There was a sweet source of strength in the air I breathed and therefore it did not feel long until I had climbed the last few yards. My way now turned south and was thankfully level again.
Leaving the R733 behind my way turned on to one of the Ordnance Survey’s yellow coded roads. These can vary from well surfaced, clearly marked roads to something just above the level of ancient trackways covered over with a sprinkling of tar and chippings.
It hardly seems worthwhile to me to engage in long distance walking without some visual rewards. It doesn’t matter if these are the unexpected hidden gems or the awesome panoramic vistas. All have their charms, above all when given the time to appreciate their charms.
Even as I turned off the R733 I took the time to admire an old Edwardian Post Box set in a wall, almost overgrown with old ivy and young honeysuckle. Painted green, rather than Imperial red, on Independence, such relics of Monarchy are still to be seen and have now acquired the status of historical objects, worthy of conservation in their own right.
The level ground made progress easier and before long the road dipped slightly, trees parted and the wider estuary lay visible again. As always the Hook Lighthouse was the focus of the scene, still distant but becoming sharper now.
I passed by more unexpected pleasures and scenes unnoticed in any previous drive-by. On my left, the inland side of the road, I came across All-Saints Church, a little gem with neatly kept grounds, nestling among old pine trees. I couldn’t recall noticing it before yet here I was, leaning on the old gate and admiring the stone work, the fine carvings, the well-made quoins and the mellow grey of the weathered slates.
A little further on there was a private road on the right hand, seaward side. This led to yet another lighthouse, at Blackhill. Finally I was taking the time to truly consider this beautiful old Eighteenth Century Lighthouse with attached keepers dwelling. Numerous photographs in various styles were calling to me and indulged in. The road proffered different angles and I took advantage of them all.
Another indulgence I allowed myself was to consider, not for the first time, what it would be like to purchase and live in this amazing building with incredible seaward views. Twice in my memory the Lighthouse has been for sale and alas, twice I could not buy, but I could imagine myself in a curved wall room typing these words with a view of the passing ships by way of distraction. Sometimes, we can but dream.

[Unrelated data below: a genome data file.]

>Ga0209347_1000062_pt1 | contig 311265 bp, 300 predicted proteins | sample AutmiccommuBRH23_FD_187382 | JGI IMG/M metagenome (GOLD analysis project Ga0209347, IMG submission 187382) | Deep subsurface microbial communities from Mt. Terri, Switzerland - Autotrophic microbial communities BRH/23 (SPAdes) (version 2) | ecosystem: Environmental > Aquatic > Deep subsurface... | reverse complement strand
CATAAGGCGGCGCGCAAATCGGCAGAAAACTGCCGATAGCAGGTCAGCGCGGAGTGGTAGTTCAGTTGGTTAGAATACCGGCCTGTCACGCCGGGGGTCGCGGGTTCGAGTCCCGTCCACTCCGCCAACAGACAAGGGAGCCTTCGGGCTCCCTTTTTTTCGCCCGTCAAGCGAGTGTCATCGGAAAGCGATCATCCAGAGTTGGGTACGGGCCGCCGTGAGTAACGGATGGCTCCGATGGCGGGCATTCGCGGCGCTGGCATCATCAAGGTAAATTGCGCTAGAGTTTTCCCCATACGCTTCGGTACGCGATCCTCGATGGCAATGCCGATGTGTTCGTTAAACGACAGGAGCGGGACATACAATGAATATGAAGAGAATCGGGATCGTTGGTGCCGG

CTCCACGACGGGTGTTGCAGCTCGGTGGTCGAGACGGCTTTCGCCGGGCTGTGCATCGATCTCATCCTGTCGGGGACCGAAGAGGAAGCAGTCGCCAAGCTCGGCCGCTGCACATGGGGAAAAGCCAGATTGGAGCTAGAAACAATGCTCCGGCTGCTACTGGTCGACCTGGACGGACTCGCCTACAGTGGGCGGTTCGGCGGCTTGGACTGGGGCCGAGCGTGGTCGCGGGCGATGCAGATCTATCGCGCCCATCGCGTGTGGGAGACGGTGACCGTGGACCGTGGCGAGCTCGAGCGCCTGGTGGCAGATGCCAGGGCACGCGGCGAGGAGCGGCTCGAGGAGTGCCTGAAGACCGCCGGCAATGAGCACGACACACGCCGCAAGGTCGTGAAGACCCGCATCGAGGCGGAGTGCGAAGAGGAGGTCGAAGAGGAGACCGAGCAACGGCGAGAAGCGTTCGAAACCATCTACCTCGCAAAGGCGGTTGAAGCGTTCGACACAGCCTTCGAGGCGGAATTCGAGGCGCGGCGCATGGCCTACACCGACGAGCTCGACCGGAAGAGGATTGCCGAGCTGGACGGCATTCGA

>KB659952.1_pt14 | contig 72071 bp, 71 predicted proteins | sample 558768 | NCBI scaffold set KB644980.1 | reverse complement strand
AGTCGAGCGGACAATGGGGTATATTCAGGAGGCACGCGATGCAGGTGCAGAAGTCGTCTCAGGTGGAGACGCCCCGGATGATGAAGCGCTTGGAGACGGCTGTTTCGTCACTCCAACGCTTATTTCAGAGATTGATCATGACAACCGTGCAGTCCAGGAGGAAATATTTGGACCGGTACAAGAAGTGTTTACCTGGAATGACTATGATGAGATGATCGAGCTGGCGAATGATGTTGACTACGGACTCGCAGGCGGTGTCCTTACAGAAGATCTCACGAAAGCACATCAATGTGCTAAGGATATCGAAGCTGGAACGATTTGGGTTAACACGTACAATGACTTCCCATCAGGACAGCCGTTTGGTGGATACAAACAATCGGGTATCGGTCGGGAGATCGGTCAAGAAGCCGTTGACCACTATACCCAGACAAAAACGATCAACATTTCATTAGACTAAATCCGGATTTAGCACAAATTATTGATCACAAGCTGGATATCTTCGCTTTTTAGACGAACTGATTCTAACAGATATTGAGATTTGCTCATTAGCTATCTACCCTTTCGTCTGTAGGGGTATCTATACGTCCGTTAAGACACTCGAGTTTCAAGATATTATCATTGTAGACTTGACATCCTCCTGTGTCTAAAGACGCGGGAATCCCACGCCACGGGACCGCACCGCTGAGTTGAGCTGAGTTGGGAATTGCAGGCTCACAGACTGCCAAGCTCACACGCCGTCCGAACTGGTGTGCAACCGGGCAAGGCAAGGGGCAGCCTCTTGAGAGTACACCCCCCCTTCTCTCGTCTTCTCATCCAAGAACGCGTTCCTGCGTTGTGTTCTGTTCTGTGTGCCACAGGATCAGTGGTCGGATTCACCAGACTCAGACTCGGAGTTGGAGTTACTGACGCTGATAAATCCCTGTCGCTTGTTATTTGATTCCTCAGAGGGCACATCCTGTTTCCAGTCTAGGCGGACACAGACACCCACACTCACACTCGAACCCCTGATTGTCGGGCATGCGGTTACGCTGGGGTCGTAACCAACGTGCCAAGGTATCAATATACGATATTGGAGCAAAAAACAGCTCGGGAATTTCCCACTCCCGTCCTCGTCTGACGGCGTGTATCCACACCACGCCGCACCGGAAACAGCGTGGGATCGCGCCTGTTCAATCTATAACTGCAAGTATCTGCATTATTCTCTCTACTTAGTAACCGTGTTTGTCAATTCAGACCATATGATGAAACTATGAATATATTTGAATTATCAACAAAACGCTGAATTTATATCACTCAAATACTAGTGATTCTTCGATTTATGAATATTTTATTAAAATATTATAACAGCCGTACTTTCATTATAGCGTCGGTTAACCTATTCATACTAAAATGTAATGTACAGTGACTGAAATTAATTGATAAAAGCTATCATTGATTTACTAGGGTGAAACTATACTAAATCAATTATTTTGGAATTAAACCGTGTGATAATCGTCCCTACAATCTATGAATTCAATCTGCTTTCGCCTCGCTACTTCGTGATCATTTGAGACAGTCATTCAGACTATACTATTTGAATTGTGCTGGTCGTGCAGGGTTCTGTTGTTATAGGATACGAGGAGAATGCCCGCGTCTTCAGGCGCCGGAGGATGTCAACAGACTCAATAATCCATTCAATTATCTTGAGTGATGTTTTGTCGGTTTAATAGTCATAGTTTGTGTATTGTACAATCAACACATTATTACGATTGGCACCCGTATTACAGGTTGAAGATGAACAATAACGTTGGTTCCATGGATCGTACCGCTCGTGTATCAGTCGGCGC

The road levels again and for a time there are only fields between towards the sea. The Council’s Local Area Plan for Duncannon calls for that stretch of road to be held clear of development and the view to remain as it is now. I agree heartily, enjoy and walk on.
Passing by the local school, St. Oliver’s and the Star of the Sea Church I catch glimpses of the day’s destination, the Fort at Duncannon. The shipping channel sweeps in close and in olden times brought all ships passing by within range of the Fort’s guns. Underwater Archaeologists have found the cannon on the sea bed of a Cromwellian ship sunk by fire from the Confederates of Kilkenny when the held the fort in the 1640’s. That seems a neat symmetrical end for a days journey that began in the Confederate Capital and ends at one of their strategic fortifications.
Following the road downhill the pace seems to quicken and before much longer I am sitting on the se wall overlooking the magnificent beach . If ever a community made use of a natural resource it can be seen here. They boast the only St. Patrick’s Day parade in Ireland held on beach. Later in the year there follow in succession a Military Re-enactment, a Sand Sculpture weekend, a Kite Surfing Championship and all the time, lines of cars grace the beach in fine weather.
Taking off my knapsack I read the display board beside and am delighted to have ended this first leg beside a little way-marker with my yellow painted friend pointing in two directions, back the way I had come and onwards, to the next stage of my travels